Gail Lincoln had suspicions about her sister’s unexpected death in Bowling Green last month, but when her sister’s husband advertised an estate sale with “high-end antiques” over the weekend, she went to court to stop it.
U.S. District Court Judge James Carr on Friday issued a temporary restraining order barring Robert Brown from holding the sale or disposing of any of the assets of his late wife, Dawn Glanz, pending further order of the court.
Ms. Glanz, 66, an art historian who taught at Bowling Green State University, died May 9 in her home. Her death is considered “suspicious,” said Maj. Tony Hetrick, deputy chief of the Bowling Green Police Division.
“There are some irregularities in regards to what we would normally find in a natural-death situation,” Major Hetrick said. “I’m not going to go into any details about it. We are continuing to look into this.”
He said police are working with the Ohio Bureau of Criminal Investigation and Wood County Coroner Douglas W. Hess on the case.
A spokesman for Dr. Hess said Monday that neither a cause or manner of death has been determined, but that the case remains “under investigation.”
“I don’t know what the future holds for the investigation,” Major Hetrick said. “We continue to diligently look at everything. We’re just trying to find out what happened.”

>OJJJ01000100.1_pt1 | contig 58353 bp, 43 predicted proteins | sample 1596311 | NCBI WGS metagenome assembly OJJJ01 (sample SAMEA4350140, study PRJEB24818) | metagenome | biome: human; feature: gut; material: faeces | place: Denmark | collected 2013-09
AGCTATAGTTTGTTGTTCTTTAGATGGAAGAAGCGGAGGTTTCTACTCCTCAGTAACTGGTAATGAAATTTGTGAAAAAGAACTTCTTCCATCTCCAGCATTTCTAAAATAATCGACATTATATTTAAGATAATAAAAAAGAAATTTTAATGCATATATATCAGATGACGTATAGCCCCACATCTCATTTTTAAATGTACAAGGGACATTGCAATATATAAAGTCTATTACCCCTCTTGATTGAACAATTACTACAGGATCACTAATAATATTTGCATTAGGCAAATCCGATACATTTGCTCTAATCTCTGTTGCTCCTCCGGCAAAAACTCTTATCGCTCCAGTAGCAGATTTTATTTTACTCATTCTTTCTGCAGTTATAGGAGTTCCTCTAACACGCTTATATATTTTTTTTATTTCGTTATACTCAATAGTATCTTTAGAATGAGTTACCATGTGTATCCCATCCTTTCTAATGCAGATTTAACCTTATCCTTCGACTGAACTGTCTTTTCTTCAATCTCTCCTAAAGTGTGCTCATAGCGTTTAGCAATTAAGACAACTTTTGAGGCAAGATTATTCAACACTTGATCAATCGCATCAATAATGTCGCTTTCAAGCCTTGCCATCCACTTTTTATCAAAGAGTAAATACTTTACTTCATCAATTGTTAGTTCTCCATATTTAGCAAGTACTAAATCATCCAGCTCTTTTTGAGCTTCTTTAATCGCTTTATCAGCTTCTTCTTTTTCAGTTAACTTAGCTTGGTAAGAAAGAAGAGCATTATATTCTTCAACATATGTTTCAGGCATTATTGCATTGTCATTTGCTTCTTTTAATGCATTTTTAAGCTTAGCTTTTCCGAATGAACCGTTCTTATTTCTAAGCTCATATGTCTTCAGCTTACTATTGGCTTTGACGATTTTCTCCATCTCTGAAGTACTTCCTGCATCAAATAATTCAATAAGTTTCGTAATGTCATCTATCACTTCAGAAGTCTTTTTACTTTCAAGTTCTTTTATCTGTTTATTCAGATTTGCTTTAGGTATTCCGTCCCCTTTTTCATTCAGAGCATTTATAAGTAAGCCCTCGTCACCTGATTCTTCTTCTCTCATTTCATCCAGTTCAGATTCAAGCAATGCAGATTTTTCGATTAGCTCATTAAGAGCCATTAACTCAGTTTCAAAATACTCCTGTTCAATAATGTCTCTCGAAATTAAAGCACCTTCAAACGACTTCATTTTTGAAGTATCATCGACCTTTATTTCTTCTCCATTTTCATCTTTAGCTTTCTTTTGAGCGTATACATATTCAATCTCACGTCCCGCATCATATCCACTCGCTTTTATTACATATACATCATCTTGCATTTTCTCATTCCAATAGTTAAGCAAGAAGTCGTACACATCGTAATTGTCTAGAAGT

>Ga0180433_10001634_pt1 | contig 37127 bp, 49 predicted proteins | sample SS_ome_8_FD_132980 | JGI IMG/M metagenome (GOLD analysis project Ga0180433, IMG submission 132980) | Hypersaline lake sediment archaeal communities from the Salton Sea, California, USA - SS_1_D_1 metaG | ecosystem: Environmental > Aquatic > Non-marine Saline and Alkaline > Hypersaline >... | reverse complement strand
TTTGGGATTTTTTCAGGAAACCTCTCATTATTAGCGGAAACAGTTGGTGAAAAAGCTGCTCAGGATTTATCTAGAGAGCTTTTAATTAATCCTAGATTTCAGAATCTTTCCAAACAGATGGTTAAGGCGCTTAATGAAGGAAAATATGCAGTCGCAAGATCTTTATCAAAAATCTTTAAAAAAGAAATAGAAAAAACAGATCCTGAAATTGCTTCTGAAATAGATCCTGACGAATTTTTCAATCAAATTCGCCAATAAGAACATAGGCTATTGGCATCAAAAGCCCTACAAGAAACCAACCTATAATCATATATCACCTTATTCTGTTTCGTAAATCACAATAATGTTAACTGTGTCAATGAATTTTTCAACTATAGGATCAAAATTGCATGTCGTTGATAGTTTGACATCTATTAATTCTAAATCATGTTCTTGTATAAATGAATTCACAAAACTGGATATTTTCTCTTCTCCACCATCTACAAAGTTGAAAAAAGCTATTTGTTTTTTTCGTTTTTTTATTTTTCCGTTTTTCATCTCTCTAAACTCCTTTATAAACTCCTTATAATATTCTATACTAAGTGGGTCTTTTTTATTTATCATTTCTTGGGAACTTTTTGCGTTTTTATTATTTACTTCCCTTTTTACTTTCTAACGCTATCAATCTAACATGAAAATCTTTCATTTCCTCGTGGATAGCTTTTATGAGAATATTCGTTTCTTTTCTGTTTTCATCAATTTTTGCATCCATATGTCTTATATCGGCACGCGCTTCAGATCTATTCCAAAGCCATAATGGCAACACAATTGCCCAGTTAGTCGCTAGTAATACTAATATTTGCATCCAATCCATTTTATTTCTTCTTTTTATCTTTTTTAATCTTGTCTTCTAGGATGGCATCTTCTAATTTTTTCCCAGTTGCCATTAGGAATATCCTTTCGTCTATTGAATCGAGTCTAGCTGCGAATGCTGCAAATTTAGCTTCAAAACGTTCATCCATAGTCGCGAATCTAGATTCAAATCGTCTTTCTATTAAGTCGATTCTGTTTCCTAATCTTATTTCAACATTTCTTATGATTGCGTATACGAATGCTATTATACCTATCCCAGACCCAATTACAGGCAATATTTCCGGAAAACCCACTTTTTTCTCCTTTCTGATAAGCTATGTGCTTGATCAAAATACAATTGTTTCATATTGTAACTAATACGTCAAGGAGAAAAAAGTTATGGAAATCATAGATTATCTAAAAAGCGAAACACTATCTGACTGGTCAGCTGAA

Jerome Phillips, attorney for Mr. Brown, said his client also wants to find out what happened.
“He has no idea. That’s the problem,” Mr. Phillips said. “Other than he went there and found her unconscious, and there was blood in the bathroom.
“She had suffered some medical issues in the past,” Mr. Phillips said. “He called the authorities, and they came out and investigated.”
While police said there was no evidence of forced entry to Ms. Glanz’s Bowling Green home, Mr. Phillips said Mr. Brown was not there at the time and does not know if his wife might have allowed someone to enter.
Mr. Brown, 68, and Ms. Glanz were married in 2001. Mr. Phillips said they had homes in Toledo and Bowling Green. The couple had gone out to dinner and gotten ice cream the night before she died, he said. Mr. Brown then spent the night at the Toledo house; Ms. Glanz went home to Bowling Green.
According to the complaint filed against Mr. Brown by his wife’s sister, Ms. Lincoln of Ketchum, Idaho, Mr. Brown “reportedly indicated that Ms. Glanz suffered a stroke, which caused her death, however, injuries found during a preliminary examination of her body suggested the cause of death may have been from unnatural causes.”
Ms. Lincoln turned to the court after learning of an estate sale planned for Saturday, a sale that apparently was being held despite Mr. Brown having not opened an estate in probate court for his late wife.
Ms. Lincoln said in the complaint that she and her brother, Filson Glanz, “may have some legitimate claims to some of the property being offered for sale.”
In addition to stopping the sale, the suit seeks compensatory damages in excess of $200,000 and punitive damages of at least $75,000.
Attorney Rick Kerger, who represents Ms. Lincoln, said his client doesn’t know whether Mr. Brown was involved in Ms. Glanz’s death, “but based on what we’ve seen, we had reason to proceed as we did and protect the assets of the late Ms. Glanz.”
As far as he knows, the estate sale did not take place.
“I got up at 6:30 a.m. Saturday and went to the house and saw out front a small sign that said, ‘Estate sale canceled,’ ” Mr. Kerger said.
Judge bars sale of woman’s estate until probe done
Suspicious death in B.G. spurs inquiry
June 25, 2013